(UNDATED) – As the response to the coronavirus pandemic escalated this week, so did worried shoppers’ efforts to stock their pantries with everything from cleaning products to shelf-stable foods.
Toilet paper, hand sanitizers and disinfecting wipes have a become the ultimate symbol of the panic buying; it’s seemingly scooped up as soon as they hit the shelves. Now foods like bread, milk, and canned goods are disappearing.
Customers were grabbing items straight off of pallets being used to restock shelves.
Companies that help supply like toilet paper are stunned and trying to adjust to this rapidly evolving new normal in consumer behavior.
Amazon said Tuesday that it will only accept shipments of cleaning equipment, medical supplies and household goods from suppliers at its warehouses for the next three weeks to fill surging demand.
The online retailer has been sold out of items like disinfecting wipes and toilet paper as the coronavirus spreads and more people stay home, shopping online. Amazon will still allow shipments of household items including baby products, groceries, and pet supplies.
Amazon said the restrictions will last until April 5. It applies to large vendors and third-party sellers, who list items to sell on Amazon.com directly.
Many manufacturing facilities like Amazon were working 24/7 prior to the pandemic. Now, some are limiting their facilities to essential workers and contractors. It’s unclear, however, what they will do in the event those workers get sick.
“If you ask me why everyone is grabbing toilet paper, I can’t really explain it,” said Tom Sellars, CEO of Sellars Absorbent Materials in Milwaukee, Wisconsin.”It’s not like we are suddenly using more of it. But the surge in demand could strain the supply chain.”
Georgia Pacific, the maker of Angel Soft and Quilted Northern toilet paper, said that last week, orders from retailers nearly doubled. The company managed to ship out 20% more than its normal capacity.
American Forest & Paper Association, an industry group representing paper product makers, noted the industry is working hard to respond to the sudden spike in demand.
“Rest assured, tissue products continue to be produced and shipped – just as they are 52 weeks each year as part of a global market,” AFPA’s CEO Heidi Brock said in a statement.
But that doesn’t mean it will be easy work for the factories.
How Toilet Paper is Made
Toilet paper is made from one of two sources – virgin pulp from trees or recycled pulp obtained from materials like discarded copy paper that’s reprocessed and then turned into pulp.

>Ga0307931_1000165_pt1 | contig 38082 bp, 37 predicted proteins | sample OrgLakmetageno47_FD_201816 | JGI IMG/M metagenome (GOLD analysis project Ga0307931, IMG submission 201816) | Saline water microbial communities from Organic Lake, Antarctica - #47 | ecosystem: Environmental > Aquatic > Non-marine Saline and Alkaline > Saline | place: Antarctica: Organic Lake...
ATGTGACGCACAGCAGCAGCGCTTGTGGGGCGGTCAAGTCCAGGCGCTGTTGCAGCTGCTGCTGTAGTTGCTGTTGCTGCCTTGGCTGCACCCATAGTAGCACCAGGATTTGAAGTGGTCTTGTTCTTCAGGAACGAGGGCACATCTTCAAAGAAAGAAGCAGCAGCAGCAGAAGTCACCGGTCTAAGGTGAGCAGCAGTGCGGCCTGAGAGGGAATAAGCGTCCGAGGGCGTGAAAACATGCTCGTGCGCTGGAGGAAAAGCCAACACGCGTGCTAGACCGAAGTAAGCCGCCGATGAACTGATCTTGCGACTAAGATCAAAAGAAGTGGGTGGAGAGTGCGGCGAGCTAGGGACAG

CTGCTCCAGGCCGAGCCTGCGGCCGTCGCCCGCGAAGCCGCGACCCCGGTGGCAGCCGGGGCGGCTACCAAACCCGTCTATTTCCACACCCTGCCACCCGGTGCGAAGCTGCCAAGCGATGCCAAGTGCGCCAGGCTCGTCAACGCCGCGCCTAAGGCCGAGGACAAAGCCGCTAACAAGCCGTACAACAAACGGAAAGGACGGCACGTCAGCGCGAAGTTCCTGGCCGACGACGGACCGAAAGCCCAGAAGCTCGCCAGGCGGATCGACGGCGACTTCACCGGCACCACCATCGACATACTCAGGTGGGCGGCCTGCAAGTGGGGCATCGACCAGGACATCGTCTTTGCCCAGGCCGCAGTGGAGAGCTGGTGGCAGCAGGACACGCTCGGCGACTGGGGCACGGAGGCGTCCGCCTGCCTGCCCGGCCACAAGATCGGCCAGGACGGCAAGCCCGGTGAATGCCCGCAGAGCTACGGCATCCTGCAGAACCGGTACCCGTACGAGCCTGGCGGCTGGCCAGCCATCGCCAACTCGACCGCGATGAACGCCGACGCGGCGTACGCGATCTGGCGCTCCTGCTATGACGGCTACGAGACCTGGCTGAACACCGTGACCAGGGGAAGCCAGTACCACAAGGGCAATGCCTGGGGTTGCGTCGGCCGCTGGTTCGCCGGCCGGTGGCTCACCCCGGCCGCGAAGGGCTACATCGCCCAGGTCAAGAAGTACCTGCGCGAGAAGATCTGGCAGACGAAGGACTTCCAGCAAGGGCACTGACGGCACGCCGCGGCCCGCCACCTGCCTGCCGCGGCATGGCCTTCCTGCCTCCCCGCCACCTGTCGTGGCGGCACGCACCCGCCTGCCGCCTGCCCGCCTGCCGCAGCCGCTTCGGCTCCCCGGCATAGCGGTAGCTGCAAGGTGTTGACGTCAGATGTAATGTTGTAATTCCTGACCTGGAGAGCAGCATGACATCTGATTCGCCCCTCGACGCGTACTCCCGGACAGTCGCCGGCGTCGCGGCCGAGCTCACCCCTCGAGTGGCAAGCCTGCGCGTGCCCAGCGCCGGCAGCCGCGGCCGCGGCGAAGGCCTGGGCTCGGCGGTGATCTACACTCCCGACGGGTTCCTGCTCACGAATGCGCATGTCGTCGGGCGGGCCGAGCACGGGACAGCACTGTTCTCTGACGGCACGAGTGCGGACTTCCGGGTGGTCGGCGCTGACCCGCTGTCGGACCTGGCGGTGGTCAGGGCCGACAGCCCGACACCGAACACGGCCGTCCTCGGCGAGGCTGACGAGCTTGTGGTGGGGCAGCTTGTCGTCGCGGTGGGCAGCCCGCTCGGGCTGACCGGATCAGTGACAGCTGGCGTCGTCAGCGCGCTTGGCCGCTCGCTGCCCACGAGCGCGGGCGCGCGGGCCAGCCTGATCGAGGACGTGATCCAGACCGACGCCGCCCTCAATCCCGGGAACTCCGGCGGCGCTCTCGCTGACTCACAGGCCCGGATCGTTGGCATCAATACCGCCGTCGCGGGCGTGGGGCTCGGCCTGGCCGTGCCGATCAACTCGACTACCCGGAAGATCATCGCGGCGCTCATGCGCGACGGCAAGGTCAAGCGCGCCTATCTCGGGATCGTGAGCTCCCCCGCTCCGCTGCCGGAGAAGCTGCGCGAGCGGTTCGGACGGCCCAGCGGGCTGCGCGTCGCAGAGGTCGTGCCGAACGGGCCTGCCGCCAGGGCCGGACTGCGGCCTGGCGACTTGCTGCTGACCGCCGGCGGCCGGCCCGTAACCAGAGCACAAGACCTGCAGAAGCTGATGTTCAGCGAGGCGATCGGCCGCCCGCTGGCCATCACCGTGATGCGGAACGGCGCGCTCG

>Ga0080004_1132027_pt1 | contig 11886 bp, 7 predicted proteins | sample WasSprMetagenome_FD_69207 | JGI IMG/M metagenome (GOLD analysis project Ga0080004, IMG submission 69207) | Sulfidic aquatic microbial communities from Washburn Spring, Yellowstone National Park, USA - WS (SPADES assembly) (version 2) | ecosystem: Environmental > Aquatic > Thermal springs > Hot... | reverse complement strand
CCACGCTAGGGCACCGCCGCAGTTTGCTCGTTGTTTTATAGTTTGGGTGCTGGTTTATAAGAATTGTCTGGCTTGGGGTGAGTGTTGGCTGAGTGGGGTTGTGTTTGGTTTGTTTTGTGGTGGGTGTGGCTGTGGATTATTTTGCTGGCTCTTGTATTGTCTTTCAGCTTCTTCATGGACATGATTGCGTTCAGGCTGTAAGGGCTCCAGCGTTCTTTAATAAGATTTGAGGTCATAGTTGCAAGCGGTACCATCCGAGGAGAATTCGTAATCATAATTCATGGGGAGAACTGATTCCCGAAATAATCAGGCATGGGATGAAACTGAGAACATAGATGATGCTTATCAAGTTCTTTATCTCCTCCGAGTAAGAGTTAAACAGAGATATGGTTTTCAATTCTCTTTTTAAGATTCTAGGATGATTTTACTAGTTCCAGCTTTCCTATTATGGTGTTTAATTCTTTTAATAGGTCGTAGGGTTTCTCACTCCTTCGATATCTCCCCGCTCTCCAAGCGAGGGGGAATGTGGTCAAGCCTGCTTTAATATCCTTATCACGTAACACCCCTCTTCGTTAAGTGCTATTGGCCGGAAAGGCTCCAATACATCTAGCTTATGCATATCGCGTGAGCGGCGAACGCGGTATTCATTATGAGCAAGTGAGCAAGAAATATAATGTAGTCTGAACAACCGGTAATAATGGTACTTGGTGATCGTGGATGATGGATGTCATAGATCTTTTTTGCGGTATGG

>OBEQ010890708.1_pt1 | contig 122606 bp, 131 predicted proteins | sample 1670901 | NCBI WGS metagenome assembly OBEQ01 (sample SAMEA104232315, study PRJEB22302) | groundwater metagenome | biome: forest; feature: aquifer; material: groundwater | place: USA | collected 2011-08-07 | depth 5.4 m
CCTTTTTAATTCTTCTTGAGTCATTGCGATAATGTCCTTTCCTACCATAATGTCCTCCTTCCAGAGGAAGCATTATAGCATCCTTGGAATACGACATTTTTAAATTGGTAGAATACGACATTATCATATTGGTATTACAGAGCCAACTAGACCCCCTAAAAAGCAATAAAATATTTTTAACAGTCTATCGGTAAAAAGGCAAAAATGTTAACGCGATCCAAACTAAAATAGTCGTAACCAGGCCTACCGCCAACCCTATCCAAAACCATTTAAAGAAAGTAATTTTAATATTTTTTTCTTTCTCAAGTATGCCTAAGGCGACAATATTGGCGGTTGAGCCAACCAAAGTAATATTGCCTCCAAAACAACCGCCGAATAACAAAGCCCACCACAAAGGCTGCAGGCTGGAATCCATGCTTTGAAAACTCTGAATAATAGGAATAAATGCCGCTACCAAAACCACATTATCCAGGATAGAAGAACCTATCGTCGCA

Virgin pulp comes from Canada and the United States.
The pulp (virgin or recycled) is delivered to paper mills that turn it into large rolls of paper called “parent rolls” that are over 100 inches wide. The rolls then arrive at paper-converting facilities.
“We purchase large rolls from mills and our equipment cuts and packages them into the designated end product like toilet paper or kitchen towels, depending on the quality of the paper,” said Sellars.
Packaging and shipping are the final steps in the chain.
So what happens when there’s an unexpected demand spike?
“Most mills are 24 hours, 7 days a week operations already. They are running on fixed capacity,” added Sellars. “It’s not like there’s an idle machine that can be cranked up to increase production.”
Retailers also have a set amount of toilet paper inventory.
“What I suspect is happening right now is retailers are tapping into toilet paper inventory that’s sitting in their warehouses until they get more shipment from producers,” Sellers said.
For suppliers, rapidly increasing production may not be feasible. So they might instead recalibrate factory production to make more of one type of product and less of another. “For example, less bathroom paper towels and more toilet paper,” said Sellars.
Kimberly-Clark, whose retail toilet paper brands include Scott and Cottonelle, said it is taking steps to accelerate production and reallocating inventory to meet current demand.
“We want to assure consumers that we are doing our best to ensure a steady supply of product to stores, and will continue to make adjustments to our plans as necessary,” the company said in a statement to CNN Business.
The biggest concern, however, is about the health of employees.
“What we are dealing with here (the virus) is uncharted,” said Sellars. “What if facilities have to shut down if workers become sick?”
Another big worry: stockpiling toilet paper. It could eventually hurt manufacturers’ sales down the road.
“We’ve all seen photos of people carrying shopping carts filled with toilet paper out of stores. They probably won’t buy more for three to four months,” Sellars added. “There will be a demand shock, and it will again strain the system.”